Fruit Description
The fruit produced is elongated and oval. They can vary anywhere from 2-7 cm in length and the covering of the fruit is considered dry or hard. These pink, three lobed papery capsules have hard seeds on the inside growing anywhere from 5-10 cm. The seeds tend to drop and open on the ground leaving quite the mess. The paper capsules are quite the specimen though as they are often referred to as “Chinese Lanterns'' due to their shape resembling the Chinese lanterns that we all know. (University of Redlands, n.d)
Colour Description
The leaves start out green and turn yellow during autumn. Yellow flowers bloom in the summer and pinky red fruit capsules also bloom in autumn. The seed that is produced is a black. The bark is a light brown or greenish in colour and stays the same throughout its growth. (University of Redlands, n.d)
Texture Description
Fine-medium texture that does not tend to change over the course of the plant’s life or from season to season. (Bridwell, Ferrel.M, 2003)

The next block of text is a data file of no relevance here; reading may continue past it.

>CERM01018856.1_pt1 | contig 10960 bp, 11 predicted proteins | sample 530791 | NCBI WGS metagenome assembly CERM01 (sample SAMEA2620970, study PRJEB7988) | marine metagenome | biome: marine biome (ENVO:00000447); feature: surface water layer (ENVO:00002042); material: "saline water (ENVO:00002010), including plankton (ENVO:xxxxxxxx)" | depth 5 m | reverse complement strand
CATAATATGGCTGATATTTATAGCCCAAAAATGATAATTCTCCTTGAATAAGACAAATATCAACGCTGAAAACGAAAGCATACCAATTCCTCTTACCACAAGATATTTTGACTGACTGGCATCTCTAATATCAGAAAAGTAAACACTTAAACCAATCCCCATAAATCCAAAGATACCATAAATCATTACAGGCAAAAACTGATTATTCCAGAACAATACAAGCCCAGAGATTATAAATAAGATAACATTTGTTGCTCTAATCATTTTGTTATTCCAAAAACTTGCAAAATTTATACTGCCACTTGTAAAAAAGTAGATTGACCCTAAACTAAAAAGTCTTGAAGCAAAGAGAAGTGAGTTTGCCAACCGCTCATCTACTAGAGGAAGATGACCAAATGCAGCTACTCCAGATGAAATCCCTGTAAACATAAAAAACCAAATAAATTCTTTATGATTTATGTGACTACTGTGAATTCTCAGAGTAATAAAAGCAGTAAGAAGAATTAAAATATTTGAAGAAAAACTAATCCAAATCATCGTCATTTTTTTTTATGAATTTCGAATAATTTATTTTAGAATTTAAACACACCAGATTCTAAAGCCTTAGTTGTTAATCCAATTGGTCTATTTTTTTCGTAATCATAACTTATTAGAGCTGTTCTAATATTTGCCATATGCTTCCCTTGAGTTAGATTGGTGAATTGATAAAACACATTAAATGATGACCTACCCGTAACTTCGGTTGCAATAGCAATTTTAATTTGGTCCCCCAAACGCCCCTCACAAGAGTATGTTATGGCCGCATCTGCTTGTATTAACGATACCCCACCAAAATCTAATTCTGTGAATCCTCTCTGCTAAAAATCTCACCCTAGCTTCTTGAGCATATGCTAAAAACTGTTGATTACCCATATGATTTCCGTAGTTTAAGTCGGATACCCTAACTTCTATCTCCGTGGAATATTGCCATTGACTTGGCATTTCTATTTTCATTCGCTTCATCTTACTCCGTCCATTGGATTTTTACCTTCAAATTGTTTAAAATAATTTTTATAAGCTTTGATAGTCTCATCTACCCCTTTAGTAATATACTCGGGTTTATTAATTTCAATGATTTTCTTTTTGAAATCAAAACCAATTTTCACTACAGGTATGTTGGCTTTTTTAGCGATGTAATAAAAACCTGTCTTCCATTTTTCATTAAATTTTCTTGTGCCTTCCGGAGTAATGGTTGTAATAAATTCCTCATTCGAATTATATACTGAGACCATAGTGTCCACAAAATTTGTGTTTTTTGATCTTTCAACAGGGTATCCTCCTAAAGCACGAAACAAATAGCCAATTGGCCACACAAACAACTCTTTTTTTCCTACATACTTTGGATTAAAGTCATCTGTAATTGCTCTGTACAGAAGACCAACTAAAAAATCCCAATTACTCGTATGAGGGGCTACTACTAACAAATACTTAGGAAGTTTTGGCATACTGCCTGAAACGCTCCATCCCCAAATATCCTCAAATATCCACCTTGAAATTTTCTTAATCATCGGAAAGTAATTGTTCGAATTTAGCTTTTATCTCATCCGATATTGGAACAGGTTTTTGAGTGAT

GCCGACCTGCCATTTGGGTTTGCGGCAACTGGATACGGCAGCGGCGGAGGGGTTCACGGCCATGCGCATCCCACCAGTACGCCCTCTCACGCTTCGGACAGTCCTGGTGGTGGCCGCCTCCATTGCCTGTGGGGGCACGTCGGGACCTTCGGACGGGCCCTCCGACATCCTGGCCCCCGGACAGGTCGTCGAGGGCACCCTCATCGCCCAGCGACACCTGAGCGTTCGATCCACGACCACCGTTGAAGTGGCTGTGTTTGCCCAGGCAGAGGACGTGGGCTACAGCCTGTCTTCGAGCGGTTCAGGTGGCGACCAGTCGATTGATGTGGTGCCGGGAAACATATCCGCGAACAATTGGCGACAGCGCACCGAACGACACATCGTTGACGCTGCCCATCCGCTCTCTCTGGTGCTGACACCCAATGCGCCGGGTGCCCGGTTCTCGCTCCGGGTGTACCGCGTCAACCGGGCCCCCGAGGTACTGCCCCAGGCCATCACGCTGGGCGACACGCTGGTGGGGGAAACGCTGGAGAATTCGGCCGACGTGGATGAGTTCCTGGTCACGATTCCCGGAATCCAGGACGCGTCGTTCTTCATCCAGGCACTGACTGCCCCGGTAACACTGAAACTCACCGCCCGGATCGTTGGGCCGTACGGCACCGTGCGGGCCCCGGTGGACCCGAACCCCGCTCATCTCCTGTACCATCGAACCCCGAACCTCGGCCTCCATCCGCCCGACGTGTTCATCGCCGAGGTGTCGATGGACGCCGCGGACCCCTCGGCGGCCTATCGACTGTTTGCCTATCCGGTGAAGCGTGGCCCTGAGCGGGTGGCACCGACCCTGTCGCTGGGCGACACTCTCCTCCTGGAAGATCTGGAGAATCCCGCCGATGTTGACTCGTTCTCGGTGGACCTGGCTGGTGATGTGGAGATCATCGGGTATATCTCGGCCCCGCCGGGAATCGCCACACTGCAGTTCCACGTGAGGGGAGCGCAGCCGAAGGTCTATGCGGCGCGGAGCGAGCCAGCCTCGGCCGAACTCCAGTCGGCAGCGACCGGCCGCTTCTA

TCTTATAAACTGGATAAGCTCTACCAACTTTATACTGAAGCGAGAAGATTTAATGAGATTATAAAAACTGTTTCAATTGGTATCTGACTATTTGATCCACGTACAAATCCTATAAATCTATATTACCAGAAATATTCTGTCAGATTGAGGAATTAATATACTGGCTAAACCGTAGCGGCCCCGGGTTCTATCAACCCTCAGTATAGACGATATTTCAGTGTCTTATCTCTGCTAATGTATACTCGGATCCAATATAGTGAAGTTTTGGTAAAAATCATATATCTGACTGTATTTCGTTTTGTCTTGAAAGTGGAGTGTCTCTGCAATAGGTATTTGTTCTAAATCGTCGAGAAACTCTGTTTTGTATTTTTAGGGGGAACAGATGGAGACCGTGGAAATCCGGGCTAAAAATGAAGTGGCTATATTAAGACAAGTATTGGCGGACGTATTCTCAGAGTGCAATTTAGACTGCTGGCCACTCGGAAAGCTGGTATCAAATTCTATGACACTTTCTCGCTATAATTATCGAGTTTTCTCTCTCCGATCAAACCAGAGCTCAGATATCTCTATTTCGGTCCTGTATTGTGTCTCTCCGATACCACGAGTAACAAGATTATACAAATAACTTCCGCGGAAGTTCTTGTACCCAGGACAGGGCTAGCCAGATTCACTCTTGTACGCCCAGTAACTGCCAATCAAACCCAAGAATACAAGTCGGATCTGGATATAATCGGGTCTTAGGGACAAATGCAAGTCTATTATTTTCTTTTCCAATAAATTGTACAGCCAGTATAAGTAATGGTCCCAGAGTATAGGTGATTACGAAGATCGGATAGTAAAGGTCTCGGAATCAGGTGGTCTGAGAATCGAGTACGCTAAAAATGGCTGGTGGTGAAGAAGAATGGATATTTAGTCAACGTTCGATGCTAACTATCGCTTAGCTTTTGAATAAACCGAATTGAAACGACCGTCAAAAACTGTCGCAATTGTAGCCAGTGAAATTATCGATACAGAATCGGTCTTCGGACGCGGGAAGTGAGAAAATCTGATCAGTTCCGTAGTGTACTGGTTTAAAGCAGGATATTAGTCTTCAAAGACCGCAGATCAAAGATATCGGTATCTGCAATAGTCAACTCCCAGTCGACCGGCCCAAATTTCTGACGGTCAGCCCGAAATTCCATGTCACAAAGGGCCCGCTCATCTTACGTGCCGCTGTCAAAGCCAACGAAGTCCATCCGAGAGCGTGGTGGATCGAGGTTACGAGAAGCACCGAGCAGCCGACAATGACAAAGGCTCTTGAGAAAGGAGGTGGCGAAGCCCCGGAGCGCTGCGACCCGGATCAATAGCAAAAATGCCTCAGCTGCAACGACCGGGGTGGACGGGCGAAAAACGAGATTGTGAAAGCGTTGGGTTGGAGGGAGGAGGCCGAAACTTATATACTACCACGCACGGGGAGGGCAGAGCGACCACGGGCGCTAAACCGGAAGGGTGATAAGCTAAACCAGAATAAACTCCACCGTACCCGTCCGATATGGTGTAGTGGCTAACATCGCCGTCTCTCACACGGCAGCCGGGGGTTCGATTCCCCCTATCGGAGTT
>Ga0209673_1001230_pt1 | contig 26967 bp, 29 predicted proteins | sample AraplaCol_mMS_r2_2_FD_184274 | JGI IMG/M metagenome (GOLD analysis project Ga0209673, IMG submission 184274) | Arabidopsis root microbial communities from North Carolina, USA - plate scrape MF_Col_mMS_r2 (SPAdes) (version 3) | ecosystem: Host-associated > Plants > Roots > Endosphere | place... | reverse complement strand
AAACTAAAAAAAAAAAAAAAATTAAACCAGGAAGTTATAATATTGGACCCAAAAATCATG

Notable Specimens
You can find this stunning tree at The Margaret Grigg Nanjing Friendship Garden at the Missouri Botanical Garden in St Louis, Missouri, United States of America.(Missouri Botanical Garden, n.d)
Scarify the seed surface by scratching the seed with sand paper. Soak the seed in water for a day before planting. This will help soften the outside of the seed and kick start the germination. Using a mixture of potting soil, peat moss, compost and sand or grit is the best medium when starting from seed. Misting the container you’re using helps ensure it gets the humidity it needs. Using a heat mat also helps the process as the temperature it needs should be at least 20°C. Germination should occur during the first 9 weeks. (Bonnie Grant, 2021)
Ethnobotanical Uses (Disclaimer)
The yellow flowers are used for medicinal purposes by creating yellow dye from them. The black seeds that come from the fruit are often used as beads for various religious ceremonies or celebrations. (UFEI, n.d) The papery fruit capsules are also dried and used for long term floral arrangements. (Edward F. Gilman and Dennis G. Watson, 2014)
Gillman, E. F., & Watson, D. G. (1993). Koelruteria bipinnata Chinese Flame Tree. Forest Service Department of Agriculture. Bridwell, Ferrell M. "Chapter 10 Medium trees." Landscape Plants, Their Identification, Culture, and Use, 2nd ed., 2nd ed., Delmar Learning, 2003, p. 429+